J.R. Smith is trying to earn Sixth Man of the Year honors.
The best teams in the NBA rely on their bench to give them a spark. Just the fact there is a Sixth Man of the Year Award is an indication of this.
A team can’t win with just five players; it's contributions from the bench that turns a franchise into a contender.
There have been many players step up in their bench roles this season and lead their respective teams when the starters need a rest.
Some of the same faces are continuing their excellence as sixth men, but we’ve seen some new players make a strong case the league's best bench player.
Let’s take a look at them.
**All statistics courtesy of ESPN.
Ryan Anderson is having a career year.
Ryan Anderson: F, New Orleans
The Sixth Man award generally goes to a player who helped his team reach the playoffs. That leaves Ryan Anderson, who plays for a 21-40 New Orleans Hornets team, seemingly out of the conversation.
Though he has started 19 games this season, when the Hornets are at full strength Anderson is coming off the bench.
A prolific three-point shooter, he is posting a career best 39.4 percent from long range and averaging a career-high 16.7 points per game.
He has an impressive 19.36 Player Efficiency Rating and has emerged as one of the biggest shooting threats on the Hornets.
At 6’10”, he grabs 6.5 rebounds per game while averaging 31 minutes.
If the Hornets were in playoff contention, Anderson would be seriously considered for the Sixth Man award.
Ray Allen: G, Miami
One of the greatest shooters in the history of the NBA, Ray Allen went to Miami to try and win another championship.
He knew he wouldn’t be the first or second scoring option on the team, but he has embraced his role and has performed consistently.
Averaging just under 11 points per game in about 26 minutes a game, his 45 percent shooting provides the Heat with a reliable scoring alternative to LeBron James and Dwyane Wade. In terms of percentage, he’s the second best three-point shooter on the team (42.5), behind only Shane Battier.
Though he has some steep competition in the Sixth Man field, Allen is playing his part on the Heat and is giving LeBron and company a reliable kick-out option on the wings.
Manu Ginobili: G, San Antonio
Ginobili has dealt with injuries for the majority of the season, but he should still be mentioned in this group.
He’s been a reliable sixth man in the NBA for years and this year is no different. Ginobili is averaging 12.4 points and 4.5 assists a game in 48 games this season.
In recent weeks, his production has improved, and he’s a big reason why the Spurs are ahead of the pack in the Western Conference.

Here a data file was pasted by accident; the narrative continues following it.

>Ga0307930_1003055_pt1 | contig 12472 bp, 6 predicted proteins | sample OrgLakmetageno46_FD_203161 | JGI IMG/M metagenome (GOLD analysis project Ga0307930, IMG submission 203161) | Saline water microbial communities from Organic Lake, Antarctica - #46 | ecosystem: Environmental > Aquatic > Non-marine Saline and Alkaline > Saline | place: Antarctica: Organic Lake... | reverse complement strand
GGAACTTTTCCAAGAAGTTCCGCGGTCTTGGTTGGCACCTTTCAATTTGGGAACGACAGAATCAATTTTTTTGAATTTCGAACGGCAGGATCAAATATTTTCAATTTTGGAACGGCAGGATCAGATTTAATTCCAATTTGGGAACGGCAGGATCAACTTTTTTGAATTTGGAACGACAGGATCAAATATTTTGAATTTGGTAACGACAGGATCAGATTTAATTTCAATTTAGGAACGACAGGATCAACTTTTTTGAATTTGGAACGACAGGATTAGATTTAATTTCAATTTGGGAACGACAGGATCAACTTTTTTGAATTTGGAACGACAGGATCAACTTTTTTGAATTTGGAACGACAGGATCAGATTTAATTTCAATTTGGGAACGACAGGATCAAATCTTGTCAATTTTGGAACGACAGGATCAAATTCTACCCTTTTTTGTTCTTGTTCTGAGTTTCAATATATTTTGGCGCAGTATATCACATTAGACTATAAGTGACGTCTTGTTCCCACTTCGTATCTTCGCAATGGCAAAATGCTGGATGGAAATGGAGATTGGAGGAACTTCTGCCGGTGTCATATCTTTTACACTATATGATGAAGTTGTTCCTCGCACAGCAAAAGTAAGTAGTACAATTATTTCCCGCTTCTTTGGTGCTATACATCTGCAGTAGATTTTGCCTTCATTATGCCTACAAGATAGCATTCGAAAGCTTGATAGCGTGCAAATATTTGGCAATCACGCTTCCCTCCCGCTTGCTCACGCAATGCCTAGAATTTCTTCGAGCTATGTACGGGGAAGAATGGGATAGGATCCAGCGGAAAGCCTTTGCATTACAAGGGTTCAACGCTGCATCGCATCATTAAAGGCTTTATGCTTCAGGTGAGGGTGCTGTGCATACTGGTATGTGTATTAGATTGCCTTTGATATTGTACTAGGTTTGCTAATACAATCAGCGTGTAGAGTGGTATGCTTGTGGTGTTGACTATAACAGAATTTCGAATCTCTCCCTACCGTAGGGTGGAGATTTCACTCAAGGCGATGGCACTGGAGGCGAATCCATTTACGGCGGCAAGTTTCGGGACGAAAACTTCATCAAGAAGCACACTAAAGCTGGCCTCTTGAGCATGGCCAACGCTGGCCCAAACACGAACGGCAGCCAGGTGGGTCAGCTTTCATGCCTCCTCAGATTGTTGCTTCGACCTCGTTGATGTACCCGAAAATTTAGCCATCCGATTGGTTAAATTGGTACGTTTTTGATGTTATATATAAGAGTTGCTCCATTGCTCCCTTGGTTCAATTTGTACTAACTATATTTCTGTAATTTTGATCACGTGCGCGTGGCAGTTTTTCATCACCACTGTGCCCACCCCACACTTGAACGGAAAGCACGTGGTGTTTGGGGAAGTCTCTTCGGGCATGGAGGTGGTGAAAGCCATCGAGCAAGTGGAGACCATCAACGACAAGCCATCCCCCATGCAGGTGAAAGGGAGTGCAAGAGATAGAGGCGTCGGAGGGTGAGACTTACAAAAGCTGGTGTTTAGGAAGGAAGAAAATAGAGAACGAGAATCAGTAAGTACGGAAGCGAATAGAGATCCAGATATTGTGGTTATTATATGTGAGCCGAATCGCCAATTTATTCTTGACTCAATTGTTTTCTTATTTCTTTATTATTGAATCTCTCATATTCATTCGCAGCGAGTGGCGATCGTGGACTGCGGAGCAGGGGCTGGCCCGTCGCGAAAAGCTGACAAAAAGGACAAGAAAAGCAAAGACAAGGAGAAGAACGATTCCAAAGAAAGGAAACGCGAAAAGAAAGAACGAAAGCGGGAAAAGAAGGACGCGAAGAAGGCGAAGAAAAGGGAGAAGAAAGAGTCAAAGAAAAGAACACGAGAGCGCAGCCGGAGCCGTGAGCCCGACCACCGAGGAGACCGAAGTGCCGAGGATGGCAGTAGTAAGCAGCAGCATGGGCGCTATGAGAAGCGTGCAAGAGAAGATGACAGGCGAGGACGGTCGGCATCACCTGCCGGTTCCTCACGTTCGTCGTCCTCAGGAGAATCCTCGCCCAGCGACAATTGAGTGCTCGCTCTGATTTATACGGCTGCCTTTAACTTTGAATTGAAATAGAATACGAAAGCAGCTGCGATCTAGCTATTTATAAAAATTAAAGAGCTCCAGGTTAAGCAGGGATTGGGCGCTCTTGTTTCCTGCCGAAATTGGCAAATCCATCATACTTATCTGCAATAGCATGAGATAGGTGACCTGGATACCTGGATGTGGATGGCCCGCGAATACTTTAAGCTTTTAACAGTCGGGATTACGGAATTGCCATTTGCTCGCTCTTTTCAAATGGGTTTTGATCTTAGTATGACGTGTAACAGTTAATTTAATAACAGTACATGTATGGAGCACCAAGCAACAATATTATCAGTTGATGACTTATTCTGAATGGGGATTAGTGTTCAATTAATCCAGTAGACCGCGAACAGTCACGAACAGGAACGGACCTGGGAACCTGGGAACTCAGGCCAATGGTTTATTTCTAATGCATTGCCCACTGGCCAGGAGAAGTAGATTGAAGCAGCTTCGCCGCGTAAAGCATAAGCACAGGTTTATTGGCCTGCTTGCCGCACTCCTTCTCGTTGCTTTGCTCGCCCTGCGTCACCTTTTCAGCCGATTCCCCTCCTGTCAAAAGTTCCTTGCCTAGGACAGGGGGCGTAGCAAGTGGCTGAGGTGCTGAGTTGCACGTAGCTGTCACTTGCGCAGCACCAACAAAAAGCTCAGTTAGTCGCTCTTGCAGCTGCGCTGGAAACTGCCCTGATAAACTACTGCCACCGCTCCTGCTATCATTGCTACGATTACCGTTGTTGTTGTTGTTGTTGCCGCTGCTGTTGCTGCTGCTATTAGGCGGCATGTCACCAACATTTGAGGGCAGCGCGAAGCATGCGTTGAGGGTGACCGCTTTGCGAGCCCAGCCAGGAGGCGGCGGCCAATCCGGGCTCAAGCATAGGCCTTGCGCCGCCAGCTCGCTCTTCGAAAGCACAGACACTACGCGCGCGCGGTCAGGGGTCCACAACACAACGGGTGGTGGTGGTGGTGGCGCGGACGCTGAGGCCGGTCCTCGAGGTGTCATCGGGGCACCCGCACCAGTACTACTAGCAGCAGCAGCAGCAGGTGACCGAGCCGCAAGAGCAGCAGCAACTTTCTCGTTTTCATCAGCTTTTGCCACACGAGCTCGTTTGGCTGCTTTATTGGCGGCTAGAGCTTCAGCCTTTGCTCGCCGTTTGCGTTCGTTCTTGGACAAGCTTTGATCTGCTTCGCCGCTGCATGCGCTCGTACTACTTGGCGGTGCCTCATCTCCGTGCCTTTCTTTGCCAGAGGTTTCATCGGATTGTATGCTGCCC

With Tony Parker set to miss time, the responsibility of Ginobili is going to increase. He had a career high 15 assists on March 1 against Sacramento.
He’s getting healthier and is a still a threat with the ball in his hands. He can score, find an open man and move without the ball.
Ginobili likely won’t win the award for Sixth Man this year, but he deserves the recognition.
Martin is a big contributor to the Thunder offense.
When the Thunder traded James Harden to Houston, they lost the reigning Sixth Man of the Year.
Kevin Martin has come in and filled Harden’s role to the best of his ability.
Martin has displayed his scoring proficiency as part of one of the most efficient offenses in the NBA,. The Thunder are second in the NBA in scoring with 106.9 points per game, behind only Harden’s Rockets.
Averaging 14.5 points per game, Martin is shooting 45 percent from the floor and 43.3 percent from beyond the arc.
His turnovers are down (1.5 per game), as well as his assists (1.2 per game), which shows his role is to provide points off the bench.
When he’s on the floor with Kevin Durant and Russell Westbrook, he garners the attention of the defense with his shooting prowess. He moves off the ball to create scoring chances and free up lanes for Durant and Westbrook.
Though his numbers are great for a bench player, his defense has never been a strong point, which could hurt him in the hunt for this award.
Gordon Hayward is a reliable option for Utah.
Gordon Hayward and the Utah Jazz fly largely under the radar in a competitive Western Conference.
Coming off the bench in all but the first 10 games of the season, Hayward is averaging 14 points (good for third on the team) and has hit a slew of clutch shots for the Jazz.
Averaging just over 27 minutes per game, Hayward is making 42.9 percent of his shots and 39 percent of his threes. He is behind only Randy Foye in three-point percentage for the Jazz.